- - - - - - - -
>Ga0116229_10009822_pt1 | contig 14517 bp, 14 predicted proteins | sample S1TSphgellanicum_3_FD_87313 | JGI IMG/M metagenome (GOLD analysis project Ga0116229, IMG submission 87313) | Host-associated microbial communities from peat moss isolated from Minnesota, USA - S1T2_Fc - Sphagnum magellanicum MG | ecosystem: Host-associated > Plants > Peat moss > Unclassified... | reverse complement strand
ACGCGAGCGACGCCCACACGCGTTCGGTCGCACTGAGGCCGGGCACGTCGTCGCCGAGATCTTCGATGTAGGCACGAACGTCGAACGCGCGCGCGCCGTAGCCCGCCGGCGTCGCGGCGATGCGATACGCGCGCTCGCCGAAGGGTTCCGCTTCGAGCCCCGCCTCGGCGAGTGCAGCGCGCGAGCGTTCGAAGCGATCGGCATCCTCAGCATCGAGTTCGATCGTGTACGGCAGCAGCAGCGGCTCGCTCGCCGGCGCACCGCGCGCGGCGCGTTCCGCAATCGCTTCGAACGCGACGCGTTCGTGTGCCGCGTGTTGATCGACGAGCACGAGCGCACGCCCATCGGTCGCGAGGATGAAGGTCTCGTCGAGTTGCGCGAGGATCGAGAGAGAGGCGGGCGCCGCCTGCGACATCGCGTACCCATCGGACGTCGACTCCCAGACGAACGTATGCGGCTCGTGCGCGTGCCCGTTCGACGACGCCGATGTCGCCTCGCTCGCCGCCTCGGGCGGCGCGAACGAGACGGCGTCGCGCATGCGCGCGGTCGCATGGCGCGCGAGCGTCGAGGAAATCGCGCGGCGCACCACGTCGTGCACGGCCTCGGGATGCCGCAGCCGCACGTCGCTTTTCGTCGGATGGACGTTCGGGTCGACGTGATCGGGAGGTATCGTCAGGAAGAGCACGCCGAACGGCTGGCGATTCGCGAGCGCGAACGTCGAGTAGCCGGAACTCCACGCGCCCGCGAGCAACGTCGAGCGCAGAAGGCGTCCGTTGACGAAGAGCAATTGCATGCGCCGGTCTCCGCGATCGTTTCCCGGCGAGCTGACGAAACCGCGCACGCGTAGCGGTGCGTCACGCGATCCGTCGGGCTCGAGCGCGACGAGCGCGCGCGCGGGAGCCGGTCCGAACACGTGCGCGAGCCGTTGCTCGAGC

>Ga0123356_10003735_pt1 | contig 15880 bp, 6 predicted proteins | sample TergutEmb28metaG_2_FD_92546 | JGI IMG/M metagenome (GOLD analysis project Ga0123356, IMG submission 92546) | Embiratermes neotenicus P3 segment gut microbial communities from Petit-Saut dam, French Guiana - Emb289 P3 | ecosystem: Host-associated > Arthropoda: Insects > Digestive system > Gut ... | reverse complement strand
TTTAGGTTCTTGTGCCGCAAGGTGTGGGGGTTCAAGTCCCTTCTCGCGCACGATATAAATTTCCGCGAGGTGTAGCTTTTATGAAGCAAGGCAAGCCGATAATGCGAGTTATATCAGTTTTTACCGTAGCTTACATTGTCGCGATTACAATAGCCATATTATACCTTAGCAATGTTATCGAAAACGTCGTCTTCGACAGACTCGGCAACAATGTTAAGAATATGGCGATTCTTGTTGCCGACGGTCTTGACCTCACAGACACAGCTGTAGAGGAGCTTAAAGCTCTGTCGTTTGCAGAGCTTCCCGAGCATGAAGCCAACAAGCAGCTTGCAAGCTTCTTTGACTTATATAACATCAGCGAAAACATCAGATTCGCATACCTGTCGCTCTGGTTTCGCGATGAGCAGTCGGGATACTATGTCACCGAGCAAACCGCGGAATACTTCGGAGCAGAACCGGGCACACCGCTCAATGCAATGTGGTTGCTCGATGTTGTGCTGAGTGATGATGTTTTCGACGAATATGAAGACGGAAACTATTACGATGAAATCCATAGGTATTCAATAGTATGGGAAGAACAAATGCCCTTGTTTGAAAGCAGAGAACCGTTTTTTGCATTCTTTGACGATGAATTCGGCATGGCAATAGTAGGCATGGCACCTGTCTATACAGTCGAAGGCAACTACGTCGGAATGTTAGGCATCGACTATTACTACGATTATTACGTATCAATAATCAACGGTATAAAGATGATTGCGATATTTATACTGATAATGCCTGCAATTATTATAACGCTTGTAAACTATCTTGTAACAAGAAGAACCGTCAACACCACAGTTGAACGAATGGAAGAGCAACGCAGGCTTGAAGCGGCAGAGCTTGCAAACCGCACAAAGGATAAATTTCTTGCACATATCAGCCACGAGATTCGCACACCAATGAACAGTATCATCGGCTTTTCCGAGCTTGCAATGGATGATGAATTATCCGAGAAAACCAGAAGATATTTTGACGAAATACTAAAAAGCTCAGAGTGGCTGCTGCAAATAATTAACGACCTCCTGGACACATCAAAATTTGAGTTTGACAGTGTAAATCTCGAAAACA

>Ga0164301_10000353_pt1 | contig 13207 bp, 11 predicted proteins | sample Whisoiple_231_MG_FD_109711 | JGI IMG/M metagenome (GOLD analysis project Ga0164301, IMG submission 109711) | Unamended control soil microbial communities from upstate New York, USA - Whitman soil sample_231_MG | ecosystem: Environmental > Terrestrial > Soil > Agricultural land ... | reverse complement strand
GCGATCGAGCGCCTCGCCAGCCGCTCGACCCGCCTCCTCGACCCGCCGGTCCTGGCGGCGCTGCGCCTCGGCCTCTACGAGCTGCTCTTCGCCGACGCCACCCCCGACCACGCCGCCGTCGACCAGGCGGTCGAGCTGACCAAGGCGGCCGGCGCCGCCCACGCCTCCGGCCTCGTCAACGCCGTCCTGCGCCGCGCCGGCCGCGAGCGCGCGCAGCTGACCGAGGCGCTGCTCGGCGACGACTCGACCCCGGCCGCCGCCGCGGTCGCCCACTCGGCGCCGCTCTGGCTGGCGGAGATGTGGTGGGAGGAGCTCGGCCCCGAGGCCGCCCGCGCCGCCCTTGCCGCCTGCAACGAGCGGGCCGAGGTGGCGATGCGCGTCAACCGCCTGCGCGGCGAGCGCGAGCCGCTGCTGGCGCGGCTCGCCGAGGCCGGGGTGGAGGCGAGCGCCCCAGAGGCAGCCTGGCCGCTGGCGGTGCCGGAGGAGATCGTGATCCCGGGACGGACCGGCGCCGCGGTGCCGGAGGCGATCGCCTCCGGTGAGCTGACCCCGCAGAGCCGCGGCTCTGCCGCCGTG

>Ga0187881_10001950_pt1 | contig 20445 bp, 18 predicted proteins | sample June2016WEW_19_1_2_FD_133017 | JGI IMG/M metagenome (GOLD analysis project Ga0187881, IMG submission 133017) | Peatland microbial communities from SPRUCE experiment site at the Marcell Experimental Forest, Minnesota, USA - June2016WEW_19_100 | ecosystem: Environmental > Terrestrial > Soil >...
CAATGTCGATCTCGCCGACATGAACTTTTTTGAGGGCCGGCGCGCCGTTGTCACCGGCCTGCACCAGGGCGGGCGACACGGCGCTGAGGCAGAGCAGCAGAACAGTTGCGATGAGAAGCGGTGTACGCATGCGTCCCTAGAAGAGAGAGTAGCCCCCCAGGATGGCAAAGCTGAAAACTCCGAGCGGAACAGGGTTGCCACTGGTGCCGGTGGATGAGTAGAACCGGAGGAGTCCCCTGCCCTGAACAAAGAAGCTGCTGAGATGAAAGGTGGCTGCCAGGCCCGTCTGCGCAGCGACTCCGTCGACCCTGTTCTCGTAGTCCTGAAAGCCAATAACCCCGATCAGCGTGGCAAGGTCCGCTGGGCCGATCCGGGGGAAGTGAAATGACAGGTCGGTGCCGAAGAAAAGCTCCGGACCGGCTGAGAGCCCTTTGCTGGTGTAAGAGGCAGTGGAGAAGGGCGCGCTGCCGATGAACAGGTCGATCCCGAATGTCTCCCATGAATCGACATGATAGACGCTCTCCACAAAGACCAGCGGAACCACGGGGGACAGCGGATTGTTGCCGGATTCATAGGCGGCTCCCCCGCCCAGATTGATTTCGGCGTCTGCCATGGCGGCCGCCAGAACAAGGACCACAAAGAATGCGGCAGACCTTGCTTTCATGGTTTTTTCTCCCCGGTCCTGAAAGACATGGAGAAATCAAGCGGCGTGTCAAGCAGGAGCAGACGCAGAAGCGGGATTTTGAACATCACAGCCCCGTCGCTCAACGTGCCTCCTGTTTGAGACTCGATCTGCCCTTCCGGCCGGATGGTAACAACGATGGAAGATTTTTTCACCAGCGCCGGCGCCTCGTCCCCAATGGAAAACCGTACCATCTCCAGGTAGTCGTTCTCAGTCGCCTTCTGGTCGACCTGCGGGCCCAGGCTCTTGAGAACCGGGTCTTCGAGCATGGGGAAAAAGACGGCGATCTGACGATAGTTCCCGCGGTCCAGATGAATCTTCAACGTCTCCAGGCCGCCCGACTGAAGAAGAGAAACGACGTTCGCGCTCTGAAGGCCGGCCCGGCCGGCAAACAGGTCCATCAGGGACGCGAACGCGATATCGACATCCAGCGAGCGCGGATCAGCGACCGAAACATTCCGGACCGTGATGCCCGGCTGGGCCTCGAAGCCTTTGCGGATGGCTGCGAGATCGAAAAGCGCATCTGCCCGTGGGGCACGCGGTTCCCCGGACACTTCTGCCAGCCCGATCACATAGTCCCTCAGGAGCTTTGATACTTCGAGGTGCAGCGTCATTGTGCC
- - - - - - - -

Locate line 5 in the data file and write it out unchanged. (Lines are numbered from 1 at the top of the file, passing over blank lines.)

>Ga0164301_10000353_pt1 | contig 13207 bp, 11 predicted proteins | sample Whisoiple_231_MG_FD_109711 | JGI IMG/M metagenome (GOLD analysis project Ga0164301, IMG submission 109711) | Unamended control soil microbial communities from upstate New York, USA - Whitman soil sample_231_MG | ecosystem: Environmental > Terrestrial > Soil > Agricultural land ... | reverse complement strand